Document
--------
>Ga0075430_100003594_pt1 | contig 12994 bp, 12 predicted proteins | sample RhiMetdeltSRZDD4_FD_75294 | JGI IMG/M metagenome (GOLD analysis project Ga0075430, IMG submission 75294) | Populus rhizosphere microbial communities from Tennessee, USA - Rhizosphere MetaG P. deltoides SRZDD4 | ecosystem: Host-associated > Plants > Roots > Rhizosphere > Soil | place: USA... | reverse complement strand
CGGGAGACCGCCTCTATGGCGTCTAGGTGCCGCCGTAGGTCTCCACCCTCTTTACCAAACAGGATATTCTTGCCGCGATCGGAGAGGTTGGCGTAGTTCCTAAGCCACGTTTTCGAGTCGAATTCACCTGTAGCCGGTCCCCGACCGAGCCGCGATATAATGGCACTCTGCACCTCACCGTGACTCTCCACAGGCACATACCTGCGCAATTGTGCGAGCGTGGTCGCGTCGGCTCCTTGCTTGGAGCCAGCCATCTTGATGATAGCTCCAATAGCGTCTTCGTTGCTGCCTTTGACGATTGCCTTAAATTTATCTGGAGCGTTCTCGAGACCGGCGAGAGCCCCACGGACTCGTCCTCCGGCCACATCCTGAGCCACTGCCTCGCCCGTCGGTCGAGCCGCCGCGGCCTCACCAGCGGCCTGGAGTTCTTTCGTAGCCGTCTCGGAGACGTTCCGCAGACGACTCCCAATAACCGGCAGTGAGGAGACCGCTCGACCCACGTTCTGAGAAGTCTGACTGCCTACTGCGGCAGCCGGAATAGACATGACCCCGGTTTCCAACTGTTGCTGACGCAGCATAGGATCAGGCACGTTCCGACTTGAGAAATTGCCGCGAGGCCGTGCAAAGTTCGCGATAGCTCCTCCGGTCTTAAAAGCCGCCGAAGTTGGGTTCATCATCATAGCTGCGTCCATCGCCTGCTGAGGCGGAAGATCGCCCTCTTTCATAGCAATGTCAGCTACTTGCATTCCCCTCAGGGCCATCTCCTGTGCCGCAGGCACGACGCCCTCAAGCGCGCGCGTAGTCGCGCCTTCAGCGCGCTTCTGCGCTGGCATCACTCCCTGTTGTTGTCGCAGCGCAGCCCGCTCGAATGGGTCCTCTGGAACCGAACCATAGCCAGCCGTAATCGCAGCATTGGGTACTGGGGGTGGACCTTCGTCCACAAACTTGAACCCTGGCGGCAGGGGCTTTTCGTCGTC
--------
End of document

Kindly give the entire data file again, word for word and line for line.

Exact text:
>Ga0075430_100003594_pt1 | contig 12994 bp, 12 predicted proteins | sample RhiMetdeltSRZDD4_FD_75294 | JGI IMG/M metagenome (GOLD analysis project Ga0075430, IMG submission 75294) | Populus rhizosphere microbial communities from Tennessee, USA - Rhizosphere MetaG P. deltoides SRZDD4 | ecosystem: Host-associated > Plants > Roots > Rhizosphere > Soil | place: USA... | reverse complement strand
CGGGAGACCGCCTCTATGGCGTCTAGGTGCCGCCGTAGGTCTCCACCCTCTTTACCAAACAGGATATTCTTGCCGCGATCGGAGAGGTTGGCGTAGTTCCTAAGCCACGTTTTCGAGTCGAATTCACCTGTAGCCGGTCCCCGACCGAGCCGCGATATAATGGCACTCTGCACCTCACCGTGACTCTCCACAGGCACATACCTGCGCAATTGTGCGAGCGTGGTCGCGTCGGCTCCTTGCTTGGAGCCAGCCATCTTGATGATAGCTCCAATAGCGTCTTCGTTGCTGCCTTTGACGATTGCCTTAAATTTATCTGGAGCGTTCTCGAGACCGGCGAGAGCCCCACGGACTCGTCCTCCGGCCACATCCTGAGCCACTGCCTCGCCCGTCGGTCGAGCCGCCGCGGCCTCACCAGCGGCCTGGAGTTCTTTCGTAGCCGTCTCGGAGACGTTCCGCAGACGACTCCCAATAACCGGCAGTGAGGAGACCGCTCGACCCACGTTCTGAGAAGTCTGACTGCCTACTGCGGCAGCCGGAATAGACATGACCCCGGTTTCCAACTGTTGCTGACGCAGCATAGGATCAGGCACGTTCCGACTTGAGAAATTGCCGCGAGGCCGTGCAAAGTTCGCGATAGCTCCTCCGGTCTTAAAAGCCGCCGAAGTTGGGTTCATCATCATAGCTGCGTCCATCGCCTGCTGAGGCGGAAGATCGCCCTCTTTCATAGCAATGTCAGCTACTTGCATTCCCCTCAGGGCCATCTCCTGTGCCGCAGGCACGACGCCCTCAAGCGCGCGCGTAGTCGCGCCTTCAGCGCGCTTCTGCGCTGGCATCACTCCCTGTTGTTGTCGCAGCGCAGCCCGCTCGAATGGGTCCTCTGGAACCGAACCATAGCCAGCCGTAATCGCAGCATTGGGTACTGGGGGTGGACCTTCGTCCACAAACTTGAACCCTGGCGGCAGGGGCTTTTCGTCGTC